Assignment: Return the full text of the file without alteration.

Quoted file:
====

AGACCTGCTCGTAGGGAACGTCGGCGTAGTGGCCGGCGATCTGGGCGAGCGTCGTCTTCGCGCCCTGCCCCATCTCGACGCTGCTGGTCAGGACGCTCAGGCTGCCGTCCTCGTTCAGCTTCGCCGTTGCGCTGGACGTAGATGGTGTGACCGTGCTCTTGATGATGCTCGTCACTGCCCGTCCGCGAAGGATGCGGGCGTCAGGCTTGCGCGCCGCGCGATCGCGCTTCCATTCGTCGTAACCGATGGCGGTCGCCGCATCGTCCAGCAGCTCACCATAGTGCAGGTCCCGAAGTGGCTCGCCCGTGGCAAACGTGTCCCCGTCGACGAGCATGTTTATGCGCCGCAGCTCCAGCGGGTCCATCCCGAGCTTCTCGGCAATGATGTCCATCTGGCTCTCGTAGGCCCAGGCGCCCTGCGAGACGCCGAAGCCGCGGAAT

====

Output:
AGACCTGCTCGTAGGGAACGTCGGCGTAGTGGCCGGCGATCTGGGCGAGCGTCGTCTTCGCGCCCTGCCCCATCTCGACGCTGCTGGTCAGGACGCTCAGGCTGCCGTCCTCGTTCAGCTTCGCCGTTGCGCTGGACGTAGATGGTGTGACCGTGCTCTTGATGATGCTCGTCACTGCCCGTCCGCGAAGGATGCGGGCGTCAGGCTTGCGCGCCGCGCGATCGCGCTTCCATTCGTCGTAACCGATGGCGGTCGCCGCATCGTCCAGCAGCTCACCATAGTGCAGGTCCCGAAGTGGCTCGCCCGTGGCAAACGTGTCCCCGTCGACGAGCATGTTTATGCGCCGCAGCTCCAGCGGGTCCATCCCGAGCTTCTCGGCAATGATGTCCATCTGGCTCTCGTAGGCCCAGGCGCCCTGCGAGACGCCGAAGCCGCGGAAT